Solidarity and Shelter: An Immigrant Story

by Agnes Sekowski


Agnes Sekowski is Assistant Director/Graduate Coordinator for the Center for Russian, East European and Eurasian Studies at the University of Texas at Austin

 

My parents came from Poland just before Martial Law was enacted in 1981. My mom had been working at the university in Krakow where she had earned a Master’s degree in Chemical Engineering with a focus on Ceramics. Ironically, this was largely thanks to the communist system, where she, coming from a village born to peasant parents, was able to be admitted to university– free for those who passed the rigorous entrance exams. Because she was at the top of her class, she was also able to receive stipends to help defray the costs of living away from home. My dad had finished an engineering degree in Metallurgy, but was working at a gas station before they left. They came to the US separately. My mom, as a member of the Solidarity Movement, thinks they were glad to see her go, so they didn’t question her invitation letter to see family in the US. She hid her university diploma, which she would need to start a new life, in a sealed stationary package, knowing full well that she would be denied exit if it was found. My dad escaped through Austria, where he was granted immigration status to enter the US.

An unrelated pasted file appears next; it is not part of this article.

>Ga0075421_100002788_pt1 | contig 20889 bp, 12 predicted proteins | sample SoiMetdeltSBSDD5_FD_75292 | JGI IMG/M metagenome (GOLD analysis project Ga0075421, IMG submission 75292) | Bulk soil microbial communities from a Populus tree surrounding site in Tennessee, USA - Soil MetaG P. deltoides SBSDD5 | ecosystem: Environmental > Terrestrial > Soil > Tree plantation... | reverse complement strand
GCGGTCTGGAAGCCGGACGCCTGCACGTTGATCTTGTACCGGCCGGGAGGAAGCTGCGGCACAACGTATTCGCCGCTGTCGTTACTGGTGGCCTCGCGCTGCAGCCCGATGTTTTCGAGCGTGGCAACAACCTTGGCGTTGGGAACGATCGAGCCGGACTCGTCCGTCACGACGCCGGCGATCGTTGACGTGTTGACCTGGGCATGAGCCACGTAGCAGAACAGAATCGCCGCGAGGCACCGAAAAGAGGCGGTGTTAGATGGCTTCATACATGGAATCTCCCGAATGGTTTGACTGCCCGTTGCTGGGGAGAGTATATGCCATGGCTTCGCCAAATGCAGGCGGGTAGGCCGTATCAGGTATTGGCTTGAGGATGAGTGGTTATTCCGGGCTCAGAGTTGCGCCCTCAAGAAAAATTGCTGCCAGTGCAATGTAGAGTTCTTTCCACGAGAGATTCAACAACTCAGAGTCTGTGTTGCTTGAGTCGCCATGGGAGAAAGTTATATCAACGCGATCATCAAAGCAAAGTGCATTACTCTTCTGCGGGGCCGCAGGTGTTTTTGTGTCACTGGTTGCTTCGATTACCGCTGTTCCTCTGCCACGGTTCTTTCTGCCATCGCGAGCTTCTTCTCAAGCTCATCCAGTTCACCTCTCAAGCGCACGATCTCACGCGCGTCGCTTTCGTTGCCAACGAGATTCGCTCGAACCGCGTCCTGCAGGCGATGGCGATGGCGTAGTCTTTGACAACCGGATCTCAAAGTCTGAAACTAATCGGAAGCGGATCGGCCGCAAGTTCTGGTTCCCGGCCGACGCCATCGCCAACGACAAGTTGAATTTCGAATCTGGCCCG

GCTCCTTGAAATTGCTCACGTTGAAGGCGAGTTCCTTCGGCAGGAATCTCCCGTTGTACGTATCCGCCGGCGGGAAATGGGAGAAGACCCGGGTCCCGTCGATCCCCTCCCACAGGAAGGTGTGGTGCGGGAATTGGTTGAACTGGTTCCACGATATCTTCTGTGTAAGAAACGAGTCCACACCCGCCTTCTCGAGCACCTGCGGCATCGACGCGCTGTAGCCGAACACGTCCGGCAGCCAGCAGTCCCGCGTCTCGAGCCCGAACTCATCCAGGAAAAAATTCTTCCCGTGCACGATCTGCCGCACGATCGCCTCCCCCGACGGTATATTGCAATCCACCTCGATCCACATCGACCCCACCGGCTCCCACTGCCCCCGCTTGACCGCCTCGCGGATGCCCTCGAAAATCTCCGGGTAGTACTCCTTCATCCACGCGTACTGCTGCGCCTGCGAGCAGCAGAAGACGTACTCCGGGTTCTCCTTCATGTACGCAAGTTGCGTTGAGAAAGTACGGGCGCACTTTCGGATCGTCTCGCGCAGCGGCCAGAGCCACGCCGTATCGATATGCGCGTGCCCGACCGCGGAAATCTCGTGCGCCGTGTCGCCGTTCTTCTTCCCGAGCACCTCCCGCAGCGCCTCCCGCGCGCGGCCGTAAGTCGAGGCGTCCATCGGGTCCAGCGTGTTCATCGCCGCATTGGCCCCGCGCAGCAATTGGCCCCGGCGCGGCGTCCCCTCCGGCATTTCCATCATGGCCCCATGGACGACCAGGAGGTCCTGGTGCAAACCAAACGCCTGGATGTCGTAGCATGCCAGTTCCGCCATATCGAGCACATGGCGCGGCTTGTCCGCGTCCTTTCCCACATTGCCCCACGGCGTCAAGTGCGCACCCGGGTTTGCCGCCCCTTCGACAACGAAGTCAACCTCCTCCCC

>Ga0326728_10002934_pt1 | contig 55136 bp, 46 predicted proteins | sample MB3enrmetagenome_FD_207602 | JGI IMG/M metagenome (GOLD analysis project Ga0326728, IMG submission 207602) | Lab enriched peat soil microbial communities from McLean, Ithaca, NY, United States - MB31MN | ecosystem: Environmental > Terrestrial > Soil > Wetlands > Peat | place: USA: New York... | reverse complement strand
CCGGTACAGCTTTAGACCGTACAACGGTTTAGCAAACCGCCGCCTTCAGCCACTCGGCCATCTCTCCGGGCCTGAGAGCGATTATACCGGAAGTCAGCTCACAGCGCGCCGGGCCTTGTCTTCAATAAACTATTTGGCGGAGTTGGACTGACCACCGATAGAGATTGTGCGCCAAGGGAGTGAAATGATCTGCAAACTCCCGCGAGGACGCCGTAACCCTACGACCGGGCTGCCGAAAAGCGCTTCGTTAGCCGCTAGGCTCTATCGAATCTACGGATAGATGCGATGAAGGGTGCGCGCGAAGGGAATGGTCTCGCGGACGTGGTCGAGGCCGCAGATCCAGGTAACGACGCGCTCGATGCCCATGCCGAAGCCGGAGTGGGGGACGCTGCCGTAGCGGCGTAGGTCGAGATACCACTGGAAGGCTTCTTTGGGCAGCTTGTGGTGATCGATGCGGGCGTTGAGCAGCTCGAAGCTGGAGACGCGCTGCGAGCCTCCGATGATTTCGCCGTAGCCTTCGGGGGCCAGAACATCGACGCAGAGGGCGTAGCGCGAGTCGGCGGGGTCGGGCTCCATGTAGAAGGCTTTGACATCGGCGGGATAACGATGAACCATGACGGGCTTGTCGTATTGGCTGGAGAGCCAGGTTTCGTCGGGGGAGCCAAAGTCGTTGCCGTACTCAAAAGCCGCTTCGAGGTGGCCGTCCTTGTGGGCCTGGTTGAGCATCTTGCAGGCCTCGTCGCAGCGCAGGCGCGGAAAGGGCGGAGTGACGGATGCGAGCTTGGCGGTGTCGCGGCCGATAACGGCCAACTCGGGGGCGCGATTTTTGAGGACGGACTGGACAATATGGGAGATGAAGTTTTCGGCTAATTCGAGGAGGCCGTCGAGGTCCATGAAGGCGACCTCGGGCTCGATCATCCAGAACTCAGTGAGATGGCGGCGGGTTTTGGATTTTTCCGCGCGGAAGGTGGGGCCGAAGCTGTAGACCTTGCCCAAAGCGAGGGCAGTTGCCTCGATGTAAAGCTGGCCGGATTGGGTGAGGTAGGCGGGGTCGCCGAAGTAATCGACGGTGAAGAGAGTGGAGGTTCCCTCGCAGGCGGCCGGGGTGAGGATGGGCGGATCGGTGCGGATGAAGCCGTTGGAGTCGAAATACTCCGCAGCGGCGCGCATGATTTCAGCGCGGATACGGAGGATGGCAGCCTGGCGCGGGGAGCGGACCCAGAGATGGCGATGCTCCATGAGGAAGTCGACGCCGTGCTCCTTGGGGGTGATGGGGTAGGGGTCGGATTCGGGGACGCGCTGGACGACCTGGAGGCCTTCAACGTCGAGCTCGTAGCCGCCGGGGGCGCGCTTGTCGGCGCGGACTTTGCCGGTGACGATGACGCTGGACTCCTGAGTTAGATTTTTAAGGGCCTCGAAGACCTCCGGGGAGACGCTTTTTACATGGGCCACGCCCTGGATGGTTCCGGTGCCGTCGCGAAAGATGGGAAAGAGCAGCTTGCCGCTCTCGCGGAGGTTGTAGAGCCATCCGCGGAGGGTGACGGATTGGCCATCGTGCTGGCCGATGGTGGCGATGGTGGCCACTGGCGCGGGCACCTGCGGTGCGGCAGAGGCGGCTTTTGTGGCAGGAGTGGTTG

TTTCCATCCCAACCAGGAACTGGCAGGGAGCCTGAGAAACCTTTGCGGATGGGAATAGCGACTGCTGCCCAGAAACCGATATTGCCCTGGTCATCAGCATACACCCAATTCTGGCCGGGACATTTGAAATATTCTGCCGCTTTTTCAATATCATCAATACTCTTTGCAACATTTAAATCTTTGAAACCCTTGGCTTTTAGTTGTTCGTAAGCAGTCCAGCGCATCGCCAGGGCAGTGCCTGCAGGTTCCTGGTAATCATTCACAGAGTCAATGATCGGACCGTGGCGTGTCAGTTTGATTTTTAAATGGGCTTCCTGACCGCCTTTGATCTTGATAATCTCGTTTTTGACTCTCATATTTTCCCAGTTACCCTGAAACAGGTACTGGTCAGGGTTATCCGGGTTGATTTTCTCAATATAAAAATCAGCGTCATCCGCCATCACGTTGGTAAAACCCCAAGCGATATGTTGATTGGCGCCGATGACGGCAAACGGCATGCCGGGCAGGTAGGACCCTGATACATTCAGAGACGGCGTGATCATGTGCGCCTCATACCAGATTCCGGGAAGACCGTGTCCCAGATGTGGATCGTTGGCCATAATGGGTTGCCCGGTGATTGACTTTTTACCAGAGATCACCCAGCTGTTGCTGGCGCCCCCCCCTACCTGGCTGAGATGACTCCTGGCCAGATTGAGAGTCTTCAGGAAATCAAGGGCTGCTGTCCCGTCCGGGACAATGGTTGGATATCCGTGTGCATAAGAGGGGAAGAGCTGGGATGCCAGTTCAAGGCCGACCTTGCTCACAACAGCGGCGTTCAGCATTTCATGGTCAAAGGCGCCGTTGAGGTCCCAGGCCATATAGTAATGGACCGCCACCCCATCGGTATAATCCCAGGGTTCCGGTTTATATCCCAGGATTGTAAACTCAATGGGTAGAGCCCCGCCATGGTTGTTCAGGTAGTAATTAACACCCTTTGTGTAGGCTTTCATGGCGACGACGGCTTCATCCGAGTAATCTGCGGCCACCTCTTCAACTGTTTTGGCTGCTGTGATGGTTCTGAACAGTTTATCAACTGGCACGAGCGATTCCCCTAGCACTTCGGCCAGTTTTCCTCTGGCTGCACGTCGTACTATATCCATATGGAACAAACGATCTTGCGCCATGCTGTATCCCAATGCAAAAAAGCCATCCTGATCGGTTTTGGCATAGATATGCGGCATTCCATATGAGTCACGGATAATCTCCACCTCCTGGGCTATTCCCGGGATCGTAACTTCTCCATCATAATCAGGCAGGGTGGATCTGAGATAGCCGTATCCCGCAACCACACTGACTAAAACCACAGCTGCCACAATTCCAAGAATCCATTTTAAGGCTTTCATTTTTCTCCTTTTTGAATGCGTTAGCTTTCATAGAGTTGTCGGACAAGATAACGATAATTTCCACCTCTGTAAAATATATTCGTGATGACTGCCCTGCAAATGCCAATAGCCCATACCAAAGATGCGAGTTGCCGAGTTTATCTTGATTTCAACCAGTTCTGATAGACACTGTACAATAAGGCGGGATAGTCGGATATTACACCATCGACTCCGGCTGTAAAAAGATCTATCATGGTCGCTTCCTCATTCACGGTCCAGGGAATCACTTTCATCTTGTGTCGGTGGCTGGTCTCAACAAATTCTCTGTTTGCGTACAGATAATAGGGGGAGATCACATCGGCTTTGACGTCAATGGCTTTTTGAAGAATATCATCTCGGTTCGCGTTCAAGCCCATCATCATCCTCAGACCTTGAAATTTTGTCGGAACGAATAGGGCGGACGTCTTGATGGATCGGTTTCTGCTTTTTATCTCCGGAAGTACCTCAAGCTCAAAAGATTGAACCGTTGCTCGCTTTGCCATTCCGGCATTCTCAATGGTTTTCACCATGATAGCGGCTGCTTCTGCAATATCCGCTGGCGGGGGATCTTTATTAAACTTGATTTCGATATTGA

They met up in the Bronx, where they were married, and my mom tailored dresses for income. They were robbed several times, though they each only had a suitcase to their name when they arrived. Their friend was mugged and killed in the area, and the last time their apartment was robbed they found their biggest kitchen knife at the bottom of the stairs, which the police said would have been used against them if they had come home while the robbers were still at work. This motivated them to leave– so after saving up they bought an old Volvo and drove to Houston, where the Polish community was tight-knit and prospering. When they arrived, the economy began to decline. After settling in, my mom found out she was pregnant, which was met with mixed feelings. They were working at Fox Photo developing pictures for minimum wage. They had omitted their college degrees on the job application so they wouldn’t be deemed overqualified. My mom only had a week off from work after giving birth, and had to return to the night shift to not lose her job.

My dad had a hard time keeping work and a predisposition to drink, which included abusive behavior. They moved often– to Los Angeles then Albuquerque. It was in New Mexico that she left him when I was three. She was unemployed at the time, but she still left everything behind, took me and moved into a battered women’s shelter. My mom has said, “You’ll know it’s the right time to leave an abusive relationship if that time comes– you’ll be ready no matter what the circumstances. I’m living proof.”